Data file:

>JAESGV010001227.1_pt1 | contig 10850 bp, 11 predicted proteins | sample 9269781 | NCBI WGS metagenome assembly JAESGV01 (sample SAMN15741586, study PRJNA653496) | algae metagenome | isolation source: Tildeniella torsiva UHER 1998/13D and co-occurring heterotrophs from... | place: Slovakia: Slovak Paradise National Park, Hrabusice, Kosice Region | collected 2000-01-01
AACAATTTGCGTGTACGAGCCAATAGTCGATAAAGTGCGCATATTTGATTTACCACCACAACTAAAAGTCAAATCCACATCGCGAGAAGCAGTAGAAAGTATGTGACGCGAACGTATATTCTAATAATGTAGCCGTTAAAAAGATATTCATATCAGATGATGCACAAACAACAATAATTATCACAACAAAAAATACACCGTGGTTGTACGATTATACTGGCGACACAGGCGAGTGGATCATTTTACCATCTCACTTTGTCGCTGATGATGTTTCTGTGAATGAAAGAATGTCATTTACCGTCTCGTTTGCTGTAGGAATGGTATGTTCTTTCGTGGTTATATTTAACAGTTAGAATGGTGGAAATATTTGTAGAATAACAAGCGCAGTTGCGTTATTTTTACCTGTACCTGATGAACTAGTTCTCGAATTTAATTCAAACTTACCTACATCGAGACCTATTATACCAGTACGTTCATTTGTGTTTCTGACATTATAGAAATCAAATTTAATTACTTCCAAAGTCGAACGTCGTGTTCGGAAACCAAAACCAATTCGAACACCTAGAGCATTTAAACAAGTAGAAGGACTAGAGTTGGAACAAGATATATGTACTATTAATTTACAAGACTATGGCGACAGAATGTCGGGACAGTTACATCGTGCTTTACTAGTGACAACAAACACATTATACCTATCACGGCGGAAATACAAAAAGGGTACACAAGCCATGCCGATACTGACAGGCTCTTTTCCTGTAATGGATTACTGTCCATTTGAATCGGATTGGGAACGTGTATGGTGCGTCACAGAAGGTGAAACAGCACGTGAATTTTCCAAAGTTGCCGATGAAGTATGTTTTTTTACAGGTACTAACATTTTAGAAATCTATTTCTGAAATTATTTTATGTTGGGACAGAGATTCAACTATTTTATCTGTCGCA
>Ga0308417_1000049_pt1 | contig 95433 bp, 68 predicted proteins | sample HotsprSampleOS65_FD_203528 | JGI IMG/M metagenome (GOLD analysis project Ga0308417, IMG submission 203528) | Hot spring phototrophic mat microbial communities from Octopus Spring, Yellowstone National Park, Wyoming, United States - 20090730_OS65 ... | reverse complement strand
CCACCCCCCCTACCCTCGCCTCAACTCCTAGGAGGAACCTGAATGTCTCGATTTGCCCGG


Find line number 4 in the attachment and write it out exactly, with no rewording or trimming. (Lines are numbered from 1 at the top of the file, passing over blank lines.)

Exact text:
CCACCCCCCCTACCCTCGCCTCAACTCCTAGGAGGAACCTGAATGTCTCGATTTGCCCGG